February 16, 2005


NHL lockout drains Quebec of jobs, spirit (Bob Hohler, February 16, 2005, Boston Globe)

As the NHL lockout approached its 154th day, authorities in Quebec had yet to tally the full economic impact, but it was expected to exceed the blow to Boston's business community: an estimated $30 million if the entire season is canceled, according to Pat Moscaritolo, president and CEO of the Greater Boston Convention and Visitors Bureau.

In January alone, Canada lost 5,700 jobs, according to the national statistical agency, which attributed the drop partly to hockey-related layoffs at restaurants and bars.

"I'm sure there will be more people laid off soon," Gaucher said, with his wife, Manon, translating his French, and their 10-year-old son, Maxime, playing a video game in a room adorned with NHL memorabilia. "The sad thing is, I don't think the players or the owners care."

The greatest danger the NHL faces, many Canadians said, is that the fans will stop caring. Up and down the streets of Montreal, where numerous sports bars are shuttered, fans, workers, and business owners expressed various degrees of sorrow, anger, frustration, disgust, resignation, and apathy as the NHL stalemate chewed up the final weeks of the season.

A recent poll found that nearly 40 percent of the NHL's Canadian fans no longer miss the game.

"It will never be the same again," said Enrique Santana, manager of Sports Crescent, an apparel and souvenir shop on Saint Catherine Street in Montreal where business has dropped 30 percent. "The players used to play with heart. Now, they're only playing for the money. A lot of people are so mad that even if [the NHL] comes back next season, they won't care anymore."

The disaffection has seized the attention of Canadian leaders, including the minister of social development, Ken Dryden, a former Hall of Fame goaltender for the Canadiens.

"You never want to give a fan a chance to find out whether it was passion or a habit," Dryden told reporters of the nation's waning interest in its pastime.

C'mon, they're Canadians, what else do they have to fill their empty lives? Sitting around staring at their National Health cards?

Posted by Orrin Judd at February 16, 2005 8:18 AM


Posted by: AllenS at February 16, 2005 8:21 AM

I get my fill of hockey with College, High School and Youth Leagues. The NHL is not a first choice
for me. I think the league has too many teams
in too many places.

Posted by: J.H. at February 16, 2005 8:50 AM

"C'mon, they're Canadians, what else do they have to fill their empty lives? Sitting around staring at their National Health cards?"

They might as well start contemplating other major lifestyle changes. Their Kyoto committment requires them to cut CO2 emissions 35% by 2012 (currently, Canadian emissions are rising 1.5% annually).

Posted by: curt at February 16, 2005 9:13 AM


Oh, we're not in any great rush.

Posted by: Peter B at February 16, 2005 9:25 AM

Curt -

There are those who believe that all these "excess" CO2 emissions have simply been suppressing the onset of a serious, mini ice age. Canadians may be investing a fair bit of GDP between now and 2012 to beat Global Warming and get to play hockey outdoors, ALL year-round.

Posted by: Moe from NC at February 16, 2005 9:30 AM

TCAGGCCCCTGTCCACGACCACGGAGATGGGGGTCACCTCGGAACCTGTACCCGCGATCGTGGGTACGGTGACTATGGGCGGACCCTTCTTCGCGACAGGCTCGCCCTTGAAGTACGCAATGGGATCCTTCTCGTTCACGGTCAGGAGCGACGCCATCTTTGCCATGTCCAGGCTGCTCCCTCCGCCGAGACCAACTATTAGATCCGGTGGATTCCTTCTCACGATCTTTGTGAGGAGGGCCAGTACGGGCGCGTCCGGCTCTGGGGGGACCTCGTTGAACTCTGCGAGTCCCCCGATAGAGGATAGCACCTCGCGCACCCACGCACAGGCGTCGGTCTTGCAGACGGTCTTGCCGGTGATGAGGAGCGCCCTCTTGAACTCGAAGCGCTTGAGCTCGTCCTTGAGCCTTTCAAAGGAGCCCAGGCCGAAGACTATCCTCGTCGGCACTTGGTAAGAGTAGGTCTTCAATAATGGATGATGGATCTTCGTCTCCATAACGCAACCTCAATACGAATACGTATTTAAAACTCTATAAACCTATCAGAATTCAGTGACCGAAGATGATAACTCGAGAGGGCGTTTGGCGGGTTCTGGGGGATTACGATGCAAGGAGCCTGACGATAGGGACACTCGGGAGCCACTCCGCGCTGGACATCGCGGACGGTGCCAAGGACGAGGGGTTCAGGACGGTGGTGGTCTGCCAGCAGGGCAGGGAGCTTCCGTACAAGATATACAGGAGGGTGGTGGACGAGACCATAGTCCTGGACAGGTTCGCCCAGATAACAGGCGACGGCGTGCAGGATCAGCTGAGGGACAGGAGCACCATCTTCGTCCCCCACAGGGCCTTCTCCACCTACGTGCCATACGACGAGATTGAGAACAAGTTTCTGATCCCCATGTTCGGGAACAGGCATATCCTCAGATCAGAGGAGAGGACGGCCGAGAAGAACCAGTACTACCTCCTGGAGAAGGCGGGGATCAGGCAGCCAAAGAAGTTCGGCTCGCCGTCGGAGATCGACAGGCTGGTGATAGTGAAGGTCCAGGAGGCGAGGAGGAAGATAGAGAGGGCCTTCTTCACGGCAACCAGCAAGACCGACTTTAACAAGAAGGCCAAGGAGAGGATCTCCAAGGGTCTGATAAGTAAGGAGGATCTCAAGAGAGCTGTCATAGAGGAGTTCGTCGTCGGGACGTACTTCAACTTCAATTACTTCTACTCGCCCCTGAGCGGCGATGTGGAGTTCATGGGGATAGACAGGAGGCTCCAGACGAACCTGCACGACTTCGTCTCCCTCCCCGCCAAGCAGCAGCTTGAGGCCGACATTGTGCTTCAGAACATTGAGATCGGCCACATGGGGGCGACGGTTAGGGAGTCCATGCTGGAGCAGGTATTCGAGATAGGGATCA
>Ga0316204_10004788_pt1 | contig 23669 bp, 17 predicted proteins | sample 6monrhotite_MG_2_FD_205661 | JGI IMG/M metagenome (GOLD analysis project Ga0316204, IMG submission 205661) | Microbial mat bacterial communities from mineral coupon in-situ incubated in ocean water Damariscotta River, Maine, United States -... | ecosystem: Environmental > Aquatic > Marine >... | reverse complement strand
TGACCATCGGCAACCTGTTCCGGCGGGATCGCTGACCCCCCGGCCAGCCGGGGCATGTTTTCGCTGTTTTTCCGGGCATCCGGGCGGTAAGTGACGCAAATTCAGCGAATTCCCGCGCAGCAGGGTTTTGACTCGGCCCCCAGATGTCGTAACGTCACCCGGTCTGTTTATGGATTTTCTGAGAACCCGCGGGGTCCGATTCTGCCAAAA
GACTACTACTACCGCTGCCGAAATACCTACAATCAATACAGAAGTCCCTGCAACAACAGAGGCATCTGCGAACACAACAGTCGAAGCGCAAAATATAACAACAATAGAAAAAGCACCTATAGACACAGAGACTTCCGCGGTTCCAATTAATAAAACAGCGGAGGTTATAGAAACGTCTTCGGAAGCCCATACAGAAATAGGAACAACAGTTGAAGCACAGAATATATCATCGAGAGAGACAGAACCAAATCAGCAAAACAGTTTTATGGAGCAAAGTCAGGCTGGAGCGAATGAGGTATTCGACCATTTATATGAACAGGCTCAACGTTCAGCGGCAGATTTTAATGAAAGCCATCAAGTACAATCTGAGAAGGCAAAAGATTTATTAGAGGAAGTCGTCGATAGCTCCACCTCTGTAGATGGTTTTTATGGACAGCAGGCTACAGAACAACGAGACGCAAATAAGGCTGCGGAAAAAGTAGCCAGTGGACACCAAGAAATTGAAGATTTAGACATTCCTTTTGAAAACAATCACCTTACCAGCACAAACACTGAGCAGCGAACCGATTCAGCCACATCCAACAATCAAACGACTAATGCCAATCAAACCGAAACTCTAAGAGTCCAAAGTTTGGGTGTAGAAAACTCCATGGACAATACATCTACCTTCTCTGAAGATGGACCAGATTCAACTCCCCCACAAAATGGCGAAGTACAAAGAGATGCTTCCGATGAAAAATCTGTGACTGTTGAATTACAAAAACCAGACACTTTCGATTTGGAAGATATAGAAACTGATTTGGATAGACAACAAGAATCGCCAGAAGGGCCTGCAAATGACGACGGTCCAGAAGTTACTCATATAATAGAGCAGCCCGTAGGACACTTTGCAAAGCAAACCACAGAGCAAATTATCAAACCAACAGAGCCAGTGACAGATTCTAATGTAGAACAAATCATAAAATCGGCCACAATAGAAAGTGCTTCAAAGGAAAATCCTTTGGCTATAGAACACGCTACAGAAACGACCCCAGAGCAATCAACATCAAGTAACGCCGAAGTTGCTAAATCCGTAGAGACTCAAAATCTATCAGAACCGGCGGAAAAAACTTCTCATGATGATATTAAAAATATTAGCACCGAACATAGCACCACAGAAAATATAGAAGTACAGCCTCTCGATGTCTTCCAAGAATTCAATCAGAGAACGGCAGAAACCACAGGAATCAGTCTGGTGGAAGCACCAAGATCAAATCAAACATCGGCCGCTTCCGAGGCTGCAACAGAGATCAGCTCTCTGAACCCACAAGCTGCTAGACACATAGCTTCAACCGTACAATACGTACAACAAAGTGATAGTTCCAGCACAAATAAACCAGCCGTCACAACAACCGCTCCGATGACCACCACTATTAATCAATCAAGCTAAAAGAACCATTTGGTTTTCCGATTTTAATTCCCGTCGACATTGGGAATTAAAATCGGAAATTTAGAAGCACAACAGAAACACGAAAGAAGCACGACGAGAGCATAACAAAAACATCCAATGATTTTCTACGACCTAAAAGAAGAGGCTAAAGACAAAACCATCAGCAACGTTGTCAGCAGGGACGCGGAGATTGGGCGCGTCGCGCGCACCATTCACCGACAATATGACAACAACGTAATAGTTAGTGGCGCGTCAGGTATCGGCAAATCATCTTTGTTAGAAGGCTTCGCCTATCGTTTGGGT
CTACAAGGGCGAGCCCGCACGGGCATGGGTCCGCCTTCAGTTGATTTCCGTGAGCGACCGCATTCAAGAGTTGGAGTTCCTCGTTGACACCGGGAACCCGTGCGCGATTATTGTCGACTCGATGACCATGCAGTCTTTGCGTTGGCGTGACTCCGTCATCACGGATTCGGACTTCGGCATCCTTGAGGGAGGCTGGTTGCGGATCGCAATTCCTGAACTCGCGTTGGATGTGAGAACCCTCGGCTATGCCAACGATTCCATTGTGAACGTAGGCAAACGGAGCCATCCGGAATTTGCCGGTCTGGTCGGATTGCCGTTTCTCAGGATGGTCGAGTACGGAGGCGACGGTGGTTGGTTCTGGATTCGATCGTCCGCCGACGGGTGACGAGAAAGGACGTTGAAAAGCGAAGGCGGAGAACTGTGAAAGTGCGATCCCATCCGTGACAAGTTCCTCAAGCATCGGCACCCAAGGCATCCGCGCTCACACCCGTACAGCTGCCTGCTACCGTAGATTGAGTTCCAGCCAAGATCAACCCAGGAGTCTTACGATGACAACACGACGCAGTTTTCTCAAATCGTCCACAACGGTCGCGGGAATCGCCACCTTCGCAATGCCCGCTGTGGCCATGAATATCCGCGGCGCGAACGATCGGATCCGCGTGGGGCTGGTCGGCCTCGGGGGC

I view hockey about the same way oj views soccer.

Posted by: Bartman at February 16, 2005 9:33 AM

When I heard the news, I realized I care more whether Gryffindor wins the Quidditch Cup in the next Harry Potter novel, than in the whole NHL season.

Posted by: Bob Hawkins at February 16, 2005 10:07 AM

Peter -

For your sake, I hope that Ottawa does not make a serious run at meeting the treaty obligations. Were it to do so, I imagine emigration from that cold, dark, expensive place would be on the scale of Irish emigration during the potato famine.

Posted by: curt at February 16, 2005 10:30 AM

It's an OK live sport because it's fast, and the tickets are cheap if you've got a minor league team. Maine Mariners tickets used to be about $4 - $6 if I remember right.

Posted by: joe shropshire at February 16, 2005 10:32 AM

Hockey is a great sport that is terrible on normal TV. The action is fast, but the puck is small so its very difficult to follow the puck.

You can only tell where the puck has been based on the reaction of the players -- sort of how scientists detect the presense of black holes by their effects on things around them.

Anyway, Hockey is a VERY different game on HDTV, you can follow the puck and you can see more of the action on HD. I think that as HD gets into more and more homes (probably in the US cause Canadians are all poor), that hockey might take off (relatively speaking).

In that regard, I see the current lock out as the owners chance to reset the rules before their TV contract becomes much more valuable. But, its taking too long and the owner's leverage is going to start to dissolve when this season is cancelled and they can't sell any tickets or sponsorships for next season

Posted by: AML at February 16, 2005 10:45 AM


Posted by: Robert Schwartz at February 16, 2005 11:23 AM

Moe - Not just year-round, at steadily rising elevations.

Posted by: pj at February 16, 2005 12:05 PM

I believe that should be lower elevations. If I remember correctly, the rule of thumb is a drop of 3°F per 1000ft rise in elevation.

Posted by: Raoul Ortega at February 16, 2005 9:50 PM

Hockey will live on, even if the institution, the NHL, dies! Life, death, the hope of new life after death...sounds theological, sort of.

Posted by: Dave W. at February 16, 2005 11:47 PM
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